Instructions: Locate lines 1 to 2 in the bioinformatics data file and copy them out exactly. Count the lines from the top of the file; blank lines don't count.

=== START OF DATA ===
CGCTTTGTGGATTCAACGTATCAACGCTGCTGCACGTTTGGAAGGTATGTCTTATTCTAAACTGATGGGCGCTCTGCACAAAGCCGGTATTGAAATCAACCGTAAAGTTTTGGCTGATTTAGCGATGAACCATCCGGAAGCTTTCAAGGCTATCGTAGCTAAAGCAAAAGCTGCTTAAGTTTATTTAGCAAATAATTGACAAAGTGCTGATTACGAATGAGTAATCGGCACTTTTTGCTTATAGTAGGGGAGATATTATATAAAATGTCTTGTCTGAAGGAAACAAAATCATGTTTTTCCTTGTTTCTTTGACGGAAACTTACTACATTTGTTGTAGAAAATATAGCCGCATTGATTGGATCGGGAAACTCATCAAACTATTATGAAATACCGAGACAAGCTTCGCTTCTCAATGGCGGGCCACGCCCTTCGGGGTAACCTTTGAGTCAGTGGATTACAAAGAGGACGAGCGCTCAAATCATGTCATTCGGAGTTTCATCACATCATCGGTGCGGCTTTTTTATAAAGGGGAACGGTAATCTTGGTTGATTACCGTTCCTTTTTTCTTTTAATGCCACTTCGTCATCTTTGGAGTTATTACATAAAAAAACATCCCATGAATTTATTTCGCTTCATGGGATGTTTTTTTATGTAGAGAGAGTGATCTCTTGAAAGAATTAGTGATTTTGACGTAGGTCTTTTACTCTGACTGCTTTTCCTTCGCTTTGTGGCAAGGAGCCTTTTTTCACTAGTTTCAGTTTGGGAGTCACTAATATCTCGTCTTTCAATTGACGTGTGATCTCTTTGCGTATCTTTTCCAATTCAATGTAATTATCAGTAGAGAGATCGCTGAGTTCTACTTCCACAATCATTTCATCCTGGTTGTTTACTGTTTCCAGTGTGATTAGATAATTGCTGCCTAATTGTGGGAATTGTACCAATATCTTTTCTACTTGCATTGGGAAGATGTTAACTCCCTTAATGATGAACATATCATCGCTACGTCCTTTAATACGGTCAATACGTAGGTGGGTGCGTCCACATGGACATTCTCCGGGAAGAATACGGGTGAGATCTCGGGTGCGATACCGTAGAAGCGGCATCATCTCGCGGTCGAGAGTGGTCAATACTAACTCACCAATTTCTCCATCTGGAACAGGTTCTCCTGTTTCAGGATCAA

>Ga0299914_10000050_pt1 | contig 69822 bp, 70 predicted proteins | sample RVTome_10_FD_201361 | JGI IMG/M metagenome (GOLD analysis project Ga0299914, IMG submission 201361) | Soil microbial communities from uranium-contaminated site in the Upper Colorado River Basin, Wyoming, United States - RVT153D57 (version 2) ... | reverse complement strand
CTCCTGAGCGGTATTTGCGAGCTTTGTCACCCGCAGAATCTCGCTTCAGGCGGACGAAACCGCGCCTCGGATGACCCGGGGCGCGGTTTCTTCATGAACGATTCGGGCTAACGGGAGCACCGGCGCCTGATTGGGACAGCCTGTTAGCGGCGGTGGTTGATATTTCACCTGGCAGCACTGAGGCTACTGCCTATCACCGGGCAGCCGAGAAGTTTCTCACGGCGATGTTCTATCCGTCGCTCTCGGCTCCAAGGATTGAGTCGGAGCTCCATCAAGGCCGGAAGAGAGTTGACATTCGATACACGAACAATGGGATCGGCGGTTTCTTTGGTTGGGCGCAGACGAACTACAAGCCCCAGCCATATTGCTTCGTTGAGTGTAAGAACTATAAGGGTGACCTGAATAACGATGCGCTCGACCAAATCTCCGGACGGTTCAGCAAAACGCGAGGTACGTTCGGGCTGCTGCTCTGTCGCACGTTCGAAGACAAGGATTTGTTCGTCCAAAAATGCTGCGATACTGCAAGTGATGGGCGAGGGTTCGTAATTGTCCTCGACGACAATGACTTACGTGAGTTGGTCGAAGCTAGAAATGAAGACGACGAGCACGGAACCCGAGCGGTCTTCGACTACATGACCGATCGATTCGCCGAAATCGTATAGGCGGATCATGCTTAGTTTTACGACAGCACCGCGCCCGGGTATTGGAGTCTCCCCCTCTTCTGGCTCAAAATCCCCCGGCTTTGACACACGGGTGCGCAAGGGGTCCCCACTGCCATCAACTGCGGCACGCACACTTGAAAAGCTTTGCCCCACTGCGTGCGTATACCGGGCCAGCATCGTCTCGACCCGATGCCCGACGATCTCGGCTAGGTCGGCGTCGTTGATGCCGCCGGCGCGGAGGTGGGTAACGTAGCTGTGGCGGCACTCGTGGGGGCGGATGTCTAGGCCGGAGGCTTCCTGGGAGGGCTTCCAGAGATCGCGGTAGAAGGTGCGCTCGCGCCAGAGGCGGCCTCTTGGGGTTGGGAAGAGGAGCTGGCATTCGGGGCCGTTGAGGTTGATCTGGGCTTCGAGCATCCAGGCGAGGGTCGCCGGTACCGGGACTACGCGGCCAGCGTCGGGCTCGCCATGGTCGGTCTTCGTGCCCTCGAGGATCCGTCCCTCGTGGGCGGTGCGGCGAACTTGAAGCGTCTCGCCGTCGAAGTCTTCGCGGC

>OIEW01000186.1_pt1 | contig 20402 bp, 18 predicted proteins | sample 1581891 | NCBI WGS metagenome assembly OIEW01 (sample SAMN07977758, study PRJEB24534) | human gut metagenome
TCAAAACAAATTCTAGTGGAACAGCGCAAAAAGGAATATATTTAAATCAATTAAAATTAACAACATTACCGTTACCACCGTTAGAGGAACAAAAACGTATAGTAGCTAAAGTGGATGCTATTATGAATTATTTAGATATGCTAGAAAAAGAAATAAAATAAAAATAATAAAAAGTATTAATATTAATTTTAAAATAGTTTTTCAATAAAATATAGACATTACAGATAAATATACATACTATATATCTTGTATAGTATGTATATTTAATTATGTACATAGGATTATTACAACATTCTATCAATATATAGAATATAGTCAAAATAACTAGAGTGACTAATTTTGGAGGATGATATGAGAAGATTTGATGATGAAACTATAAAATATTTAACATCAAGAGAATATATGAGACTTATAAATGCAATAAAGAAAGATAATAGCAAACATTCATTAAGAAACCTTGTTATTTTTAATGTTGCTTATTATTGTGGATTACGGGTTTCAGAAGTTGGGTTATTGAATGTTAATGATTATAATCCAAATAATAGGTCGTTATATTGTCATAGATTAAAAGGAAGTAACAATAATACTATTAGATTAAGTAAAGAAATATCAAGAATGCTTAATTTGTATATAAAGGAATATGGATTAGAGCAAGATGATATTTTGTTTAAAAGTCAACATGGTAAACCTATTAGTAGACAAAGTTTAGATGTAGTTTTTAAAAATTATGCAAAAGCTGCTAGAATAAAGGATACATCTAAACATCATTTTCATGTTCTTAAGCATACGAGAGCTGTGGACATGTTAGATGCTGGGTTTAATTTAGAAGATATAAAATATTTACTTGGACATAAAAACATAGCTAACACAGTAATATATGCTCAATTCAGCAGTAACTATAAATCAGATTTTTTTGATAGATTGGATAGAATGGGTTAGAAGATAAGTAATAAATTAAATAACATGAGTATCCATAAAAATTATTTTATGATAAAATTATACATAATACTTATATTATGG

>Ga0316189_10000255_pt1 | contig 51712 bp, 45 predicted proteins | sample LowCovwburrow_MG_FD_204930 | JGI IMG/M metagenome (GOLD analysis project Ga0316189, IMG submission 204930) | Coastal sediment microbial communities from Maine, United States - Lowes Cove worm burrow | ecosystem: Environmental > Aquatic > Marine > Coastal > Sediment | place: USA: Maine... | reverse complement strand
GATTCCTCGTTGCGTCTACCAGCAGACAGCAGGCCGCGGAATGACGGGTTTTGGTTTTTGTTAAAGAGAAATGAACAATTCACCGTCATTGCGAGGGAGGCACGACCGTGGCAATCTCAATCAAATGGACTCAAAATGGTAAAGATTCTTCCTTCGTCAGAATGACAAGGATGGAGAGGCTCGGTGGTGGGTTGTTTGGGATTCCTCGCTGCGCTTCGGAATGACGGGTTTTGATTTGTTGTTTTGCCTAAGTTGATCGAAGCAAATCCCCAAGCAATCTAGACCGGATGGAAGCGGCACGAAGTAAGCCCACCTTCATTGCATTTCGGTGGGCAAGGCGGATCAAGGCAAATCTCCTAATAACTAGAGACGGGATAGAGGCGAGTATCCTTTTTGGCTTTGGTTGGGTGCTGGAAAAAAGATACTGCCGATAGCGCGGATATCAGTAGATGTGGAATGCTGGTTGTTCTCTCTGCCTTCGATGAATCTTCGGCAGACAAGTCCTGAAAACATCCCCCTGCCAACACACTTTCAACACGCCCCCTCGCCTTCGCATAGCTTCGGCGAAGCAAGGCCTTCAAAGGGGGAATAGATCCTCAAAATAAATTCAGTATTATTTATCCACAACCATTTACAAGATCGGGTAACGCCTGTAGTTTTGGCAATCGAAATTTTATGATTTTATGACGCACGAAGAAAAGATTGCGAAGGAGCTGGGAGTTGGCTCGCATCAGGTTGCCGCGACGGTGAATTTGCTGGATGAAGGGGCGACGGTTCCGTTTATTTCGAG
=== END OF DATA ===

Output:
CGCTTTGTGGATTCAACGTATCAACGCTGCTGCACGTTTGGAAGGTATGTCTTATTCTAAACTGATGGGCGCTCTGCACAAAGCCGGTATTGAAATCAACCGTAAAGTTTTGGCTGATTTAGCGATGAACCATCCGGAAGCTTTCAAGGCTATCGTAGCTAAAGCAAAAGCTGCTTAAGTTTATTTAGCAAATAATTGACAAAGTGCTGATTACGAATGAGTAATCGGCACTTTTTGCTTATAGTAGGGGAGATATTATATAAAATGTCTTGTCTGAAGGAAACAAAATCATGTTTTTCCTTGTTTCTTTGACGGAAACTTACTACATTTGTTGTAGAAAATATAGCCGCATTGATTGGATCGGGAAACTCATCAAACTATTATGAAATACCGAGACAAGCTTCGCTTCTCAATGGCGGGCCACGCCCTTCGGGGTAACCTTTGAGTCAGTGGATTACAAAGAGGACGAGCGCTCAAATCATGTCATTCGGAGTTTCATCACATCATCGGTGCGGCTTTTTTATAAAGGGGAACGGTAATCTTGGTTGATTACCGTTCCTTTTTTCTTTTAATGCCACTTCGTCATCTTTGGAGTTATTACATAAAAAAACATCCCATGAATTTATTTCGCTTCATGGGATGTTTTTTTATGTAGAGAGAGTGATCTCTTGAAAGAATTAGTGATTTTGACGTAGGTCTTTTACTCTGACTGCTTTTCCTTCGCTTTGTGGCAAGGAGCCTTTTTTCACTAGTTTCAGTTTGGGAGTCACTAATATCTCGTCTTTCAATTGACGTGTGATCTCTTTGCGTATCTTTTCCAATTCAATGTAATTATCAGTAGAGAGATCGCTGAGTTCTACTTCCACAATCATTTCATCCTGGTTGTTTACTGTTTCCAGTGTGATTAGATAATTGCTGCCTAATTGTGGGAATTGTACCAATATCTTTTCTACTTGCATTGGGAAGATGTTAACTCCCTTAATGATGAACATATCATCGCTACGTCCTTTAATACGGTCAATACGTAGGTGGGTGCGTCCACATGGACATTCTCCGGGAAGAATACGGGTGAGATCTCGGGTGCGATACCGTAGAAGCGGCATCATCTCGCGGTCGAGAGTGGTCAATACTAACTCACCAATTTCTCCATCTGGAACAGGTTCTCCTGTTTCAGGATCAA

>Ga0299914_10000050_pt1 | contig 69822 bp, 70 predicted proteins | sample RVTome_10_FD_201361 | JGI IMG/M metagenome (GOLD analysis project Ga0299914, IMG submission 201361) | Soil microbial communities from uranium-contaminated site in the Upper Colorado River Basin, Wyoming, United States - RVT153D57 (version 2) ... | reverse complement strand